Hughes the Force
High School…. You’ll never find a more wretched hive of scum and villainy.
When a buddy first told me about Hughes the Force, a short fan-film that puts the Star Wars universe at the mercy of John Hughes’ 80s style comedy, it only mildly interested me. I’ve been the witness to many a Star Wars fan film having attended my fair share of Comic-Cons and Star Wars Celebrations over the years. I even toyed around with filming my own saber duel at one point, evidence of which can still be found on YouTube. There’ve only been a handful of very good ones, though none quite like Hughes since Lucas in Love.
The film is essentially a mash-up homage to the Star Wars and John Hughes films of days gone by with a smattering of Robert Zemeckis throw in for good measure. Primarily, Hughes the Force is a Weird Science parody. A couple of nerdy teens hatch a plan to get into a party by creating the perfect woman, i.e. bringing Princess Leia (in slave garb) to life. She in turn uses her unexplained supernatural powers to grant the geeks jedi-like abilities to help them make friends and get girls.
Amongst the relative unknowns, the filmmakers managed to stalk director Kevin Smith long enough to convince him to make a cameo. Additionally, fans of The Clone Wars animated series will treated to voice actors James Arnold Taylor and Catherine Taber performing Obi-Wan Kenobi and Padme Amidala, for the first time in-person and in-costume as their respective characters. The stand out role though goes to Taylor Treadwell as Leia who makes her entrance a la Kelly LeBrock’s Lisa, only in the quintessential metal bikini.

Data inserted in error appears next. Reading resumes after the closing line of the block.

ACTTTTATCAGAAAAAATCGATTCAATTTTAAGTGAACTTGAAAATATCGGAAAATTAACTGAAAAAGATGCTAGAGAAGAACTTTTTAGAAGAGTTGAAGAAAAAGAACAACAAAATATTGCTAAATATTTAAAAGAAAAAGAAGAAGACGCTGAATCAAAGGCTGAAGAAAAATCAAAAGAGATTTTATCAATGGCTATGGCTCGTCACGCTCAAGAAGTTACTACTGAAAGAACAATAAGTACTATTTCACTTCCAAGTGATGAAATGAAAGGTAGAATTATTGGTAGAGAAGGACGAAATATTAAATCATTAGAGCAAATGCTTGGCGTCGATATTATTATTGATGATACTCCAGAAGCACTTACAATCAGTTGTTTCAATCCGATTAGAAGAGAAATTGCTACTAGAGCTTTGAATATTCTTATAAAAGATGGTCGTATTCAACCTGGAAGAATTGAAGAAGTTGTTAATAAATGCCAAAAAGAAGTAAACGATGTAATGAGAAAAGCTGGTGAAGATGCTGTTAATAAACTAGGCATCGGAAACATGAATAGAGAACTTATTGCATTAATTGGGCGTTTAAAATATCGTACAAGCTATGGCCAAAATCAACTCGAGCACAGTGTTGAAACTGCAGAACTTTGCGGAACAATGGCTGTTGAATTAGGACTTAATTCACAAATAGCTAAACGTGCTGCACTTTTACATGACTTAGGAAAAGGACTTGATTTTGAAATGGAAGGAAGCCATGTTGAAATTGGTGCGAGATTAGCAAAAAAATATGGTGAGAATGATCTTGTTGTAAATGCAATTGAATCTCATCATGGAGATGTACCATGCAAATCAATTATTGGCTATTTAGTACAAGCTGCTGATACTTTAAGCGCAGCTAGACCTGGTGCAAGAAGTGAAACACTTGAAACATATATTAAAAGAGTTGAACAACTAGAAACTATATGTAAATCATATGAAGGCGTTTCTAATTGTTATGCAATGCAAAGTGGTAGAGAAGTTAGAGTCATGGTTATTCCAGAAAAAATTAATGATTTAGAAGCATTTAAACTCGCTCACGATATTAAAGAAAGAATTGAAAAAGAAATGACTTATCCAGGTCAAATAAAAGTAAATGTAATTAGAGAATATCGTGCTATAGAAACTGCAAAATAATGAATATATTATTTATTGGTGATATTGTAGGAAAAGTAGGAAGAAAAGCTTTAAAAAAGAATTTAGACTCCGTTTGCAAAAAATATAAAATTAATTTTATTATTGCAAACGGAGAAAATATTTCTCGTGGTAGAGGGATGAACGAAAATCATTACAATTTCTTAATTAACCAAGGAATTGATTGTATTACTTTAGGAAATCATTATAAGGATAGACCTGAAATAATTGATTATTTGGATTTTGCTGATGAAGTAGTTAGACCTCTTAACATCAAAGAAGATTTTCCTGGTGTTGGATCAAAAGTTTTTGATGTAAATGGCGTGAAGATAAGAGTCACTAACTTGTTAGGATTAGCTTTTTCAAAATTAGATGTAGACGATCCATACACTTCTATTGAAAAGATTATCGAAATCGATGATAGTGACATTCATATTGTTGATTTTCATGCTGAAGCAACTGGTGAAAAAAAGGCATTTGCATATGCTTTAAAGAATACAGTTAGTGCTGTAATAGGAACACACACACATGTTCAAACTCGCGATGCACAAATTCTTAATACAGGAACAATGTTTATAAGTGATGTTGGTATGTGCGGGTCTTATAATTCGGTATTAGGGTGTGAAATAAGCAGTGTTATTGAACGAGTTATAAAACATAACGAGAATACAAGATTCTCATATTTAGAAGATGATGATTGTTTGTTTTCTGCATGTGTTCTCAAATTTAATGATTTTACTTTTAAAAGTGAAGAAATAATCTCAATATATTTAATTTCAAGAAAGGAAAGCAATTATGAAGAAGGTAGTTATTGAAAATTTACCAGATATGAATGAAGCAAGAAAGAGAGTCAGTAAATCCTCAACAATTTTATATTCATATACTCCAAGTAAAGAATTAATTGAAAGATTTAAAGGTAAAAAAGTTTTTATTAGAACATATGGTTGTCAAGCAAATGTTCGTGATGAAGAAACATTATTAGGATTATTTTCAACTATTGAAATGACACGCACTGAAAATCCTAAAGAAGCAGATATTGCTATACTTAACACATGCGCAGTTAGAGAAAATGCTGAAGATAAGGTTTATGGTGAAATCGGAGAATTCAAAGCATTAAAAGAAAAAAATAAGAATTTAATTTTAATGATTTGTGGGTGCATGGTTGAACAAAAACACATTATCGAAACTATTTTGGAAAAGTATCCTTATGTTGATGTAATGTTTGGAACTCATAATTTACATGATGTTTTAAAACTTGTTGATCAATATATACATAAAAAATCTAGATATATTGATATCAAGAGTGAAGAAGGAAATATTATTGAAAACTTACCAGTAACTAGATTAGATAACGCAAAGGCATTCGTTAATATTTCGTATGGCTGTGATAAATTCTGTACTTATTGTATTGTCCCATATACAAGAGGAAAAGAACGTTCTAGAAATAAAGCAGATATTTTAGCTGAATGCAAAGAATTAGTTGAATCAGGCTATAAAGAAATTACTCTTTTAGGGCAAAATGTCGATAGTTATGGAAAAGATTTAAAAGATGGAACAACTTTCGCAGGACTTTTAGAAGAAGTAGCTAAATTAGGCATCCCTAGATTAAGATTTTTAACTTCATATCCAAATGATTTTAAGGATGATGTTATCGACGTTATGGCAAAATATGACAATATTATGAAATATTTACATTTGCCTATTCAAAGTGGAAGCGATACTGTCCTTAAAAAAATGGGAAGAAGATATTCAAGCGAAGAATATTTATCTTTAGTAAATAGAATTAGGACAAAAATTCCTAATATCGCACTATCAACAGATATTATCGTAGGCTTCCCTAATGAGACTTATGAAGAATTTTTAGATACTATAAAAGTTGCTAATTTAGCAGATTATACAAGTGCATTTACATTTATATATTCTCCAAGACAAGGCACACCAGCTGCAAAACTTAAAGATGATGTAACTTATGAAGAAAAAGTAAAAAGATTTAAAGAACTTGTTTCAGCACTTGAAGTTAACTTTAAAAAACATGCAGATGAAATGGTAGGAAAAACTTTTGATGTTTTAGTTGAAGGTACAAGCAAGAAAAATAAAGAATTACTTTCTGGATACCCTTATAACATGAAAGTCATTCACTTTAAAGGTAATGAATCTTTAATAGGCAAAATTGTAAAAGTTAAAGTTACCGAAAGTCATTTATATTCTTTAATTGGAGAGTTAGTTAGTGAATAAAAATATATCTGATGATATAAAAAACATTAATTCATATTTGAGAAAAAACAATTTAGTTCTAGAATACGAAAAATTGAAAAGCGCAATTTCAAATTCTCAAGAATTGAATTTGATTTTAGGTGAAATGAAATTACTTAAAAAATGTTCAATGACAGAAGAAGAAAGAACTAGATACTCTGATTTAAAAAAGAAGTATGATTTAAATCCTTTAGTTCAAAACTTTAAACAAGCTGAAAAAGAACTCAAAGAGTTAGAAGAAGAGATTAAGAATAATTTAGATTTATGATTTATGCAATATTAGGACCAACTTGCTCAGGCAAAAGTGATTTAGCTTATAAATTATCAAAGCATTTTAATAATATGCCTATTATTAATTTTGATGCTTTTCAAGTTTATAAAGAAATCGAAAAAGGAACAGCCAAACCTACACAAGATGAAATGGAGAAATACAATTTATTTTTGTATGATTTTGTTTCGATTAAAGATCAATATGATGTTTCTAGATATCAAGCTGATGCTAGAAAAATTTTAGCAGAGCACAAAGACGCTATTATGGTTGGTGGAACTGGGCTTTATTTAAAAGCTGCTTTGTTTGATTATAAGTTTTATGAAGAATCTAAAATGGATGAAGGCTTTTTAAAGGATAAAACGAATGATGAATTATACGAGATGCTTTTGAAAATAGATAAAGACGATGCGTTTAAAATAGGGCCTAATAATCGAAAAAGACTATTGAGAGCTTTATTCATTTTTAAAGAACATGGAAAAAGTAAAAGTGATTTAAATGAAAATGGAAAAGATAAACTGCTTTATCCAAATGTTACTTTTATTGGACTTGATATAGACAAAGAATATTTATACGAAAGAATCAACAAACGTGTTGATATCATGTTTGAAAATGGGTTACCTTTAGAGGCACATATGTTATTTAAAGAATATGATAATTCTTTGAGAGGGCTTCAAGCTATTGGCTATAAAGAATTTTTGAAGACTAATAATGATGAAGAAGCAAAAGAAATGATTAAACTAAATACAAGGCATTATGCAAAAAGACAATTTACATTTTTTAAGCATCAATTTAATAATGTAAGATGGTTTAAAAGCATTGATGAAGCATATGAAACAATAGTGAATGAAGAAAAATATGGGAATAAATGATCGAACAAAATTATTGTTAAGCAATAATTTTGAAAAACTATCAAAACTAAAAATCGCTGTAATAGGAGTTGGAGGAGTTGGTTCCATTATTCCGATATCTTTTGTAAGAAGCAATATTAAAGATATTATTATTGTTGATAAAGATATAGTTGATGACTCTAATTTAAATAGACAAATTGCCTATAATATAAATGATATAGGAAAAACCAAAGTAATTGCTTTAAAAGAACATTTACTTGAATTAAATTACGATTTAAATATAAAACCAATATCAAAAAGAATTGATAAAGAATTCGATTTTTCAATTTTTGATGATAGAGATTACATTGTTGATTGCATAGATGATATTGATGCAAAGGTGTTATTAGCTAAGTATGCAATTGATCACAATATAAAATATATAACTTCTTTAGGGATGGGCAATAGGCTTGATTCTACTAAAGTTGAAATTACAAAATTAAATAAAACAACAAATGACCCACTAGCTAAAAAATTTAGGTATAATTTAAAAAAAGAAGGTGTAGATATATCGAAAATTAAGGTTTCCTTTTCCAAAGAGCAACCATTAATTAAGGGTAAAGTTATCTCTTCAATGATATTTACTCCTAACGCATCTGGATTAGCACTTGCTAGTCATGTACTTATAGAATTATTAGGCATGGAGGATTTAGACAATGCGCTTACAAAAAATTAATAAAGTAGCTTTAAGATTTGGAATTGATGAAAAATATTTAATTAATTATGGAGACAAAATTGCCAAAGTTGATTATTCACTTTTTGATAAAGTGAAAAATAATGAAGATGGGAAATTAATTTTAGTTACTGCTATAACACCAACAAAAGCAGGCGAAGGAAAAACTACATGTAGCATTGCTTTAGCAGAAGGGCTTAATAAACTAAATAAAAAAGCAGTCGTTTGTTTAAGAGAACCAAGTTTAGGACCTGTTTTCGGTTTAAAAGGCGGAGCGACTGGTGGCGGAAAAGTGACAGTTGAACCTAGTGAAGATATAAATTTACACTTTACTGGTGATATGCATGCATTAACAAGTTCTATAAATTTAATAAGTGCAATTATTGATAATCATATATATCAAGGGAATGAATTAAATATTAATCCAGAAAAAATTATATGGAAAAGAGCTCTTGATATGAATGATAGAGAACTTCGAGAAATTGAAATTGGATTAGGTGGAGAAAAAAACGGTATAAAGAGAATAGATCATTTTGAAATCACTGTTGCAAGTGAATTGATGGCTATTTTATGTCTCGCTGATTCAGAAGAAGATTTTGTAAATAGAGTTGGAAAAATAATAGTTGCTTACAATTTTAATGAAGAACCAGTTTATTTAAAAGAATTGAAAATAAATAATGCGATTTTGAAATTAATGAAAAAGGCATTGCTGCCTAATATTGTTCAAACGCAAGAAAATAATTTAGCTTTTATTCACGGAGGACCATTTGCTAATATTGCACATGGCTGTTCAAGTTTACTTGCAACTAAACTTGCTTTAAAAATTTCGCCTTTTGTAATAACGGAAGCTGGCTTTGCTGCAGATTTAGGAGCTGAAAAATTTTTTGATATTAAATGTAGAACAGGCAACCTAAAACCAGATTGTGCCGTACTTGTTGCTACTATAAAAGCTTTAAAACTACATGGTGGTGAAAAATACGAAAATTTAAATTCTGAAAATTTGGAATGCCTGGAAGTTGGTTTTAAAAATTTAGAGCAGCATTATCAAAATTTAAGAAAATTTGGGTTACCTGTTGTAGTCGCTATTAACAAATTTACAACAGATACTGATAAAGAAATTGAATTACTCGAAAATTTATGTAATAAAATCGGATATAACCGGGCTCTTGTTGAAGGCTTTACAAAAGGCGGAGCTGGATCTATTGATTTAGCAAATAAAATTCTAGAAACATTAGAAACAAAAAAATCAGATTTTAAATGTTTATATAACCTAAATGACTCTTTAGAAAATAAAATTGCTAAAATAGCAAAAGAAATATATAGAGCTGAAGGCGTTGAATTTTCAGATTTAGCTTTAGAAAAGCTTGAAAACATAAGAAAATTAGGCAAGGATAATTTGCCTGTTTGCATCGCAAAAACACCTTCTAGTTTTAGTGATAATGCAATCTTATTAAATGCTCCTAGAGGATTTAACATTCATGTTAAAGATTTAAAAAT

The film is pure fan service with references and quotes galore from movies like Clerks, The Breakfast Club, Back to the Future and Raiders of the Lost Ark just to name a few. Writer/Director J.C. Reifenberg made it pretty clear during a Q&A session at 2011’s Comikaze in L.A. that it was a labor of love for everyone involved, and it shows. Movie quotes can be a bit heavy handed at times, but it plays to its audience so well that the group I saw it with was lip-syncing each of the one-liners like it was instinct. Myself included.
Hughes clocks in at just over 30 minutes and a strong recommend for fans of the films in question. I wish I could say it appeals to everyone, but without a good knowledge of said films, a viewer might quickly get lost. If you’re in that niche, make it a point to hunt Hughes the Force down. Check em out on Facebook or their website http://www.hughestheforce.com/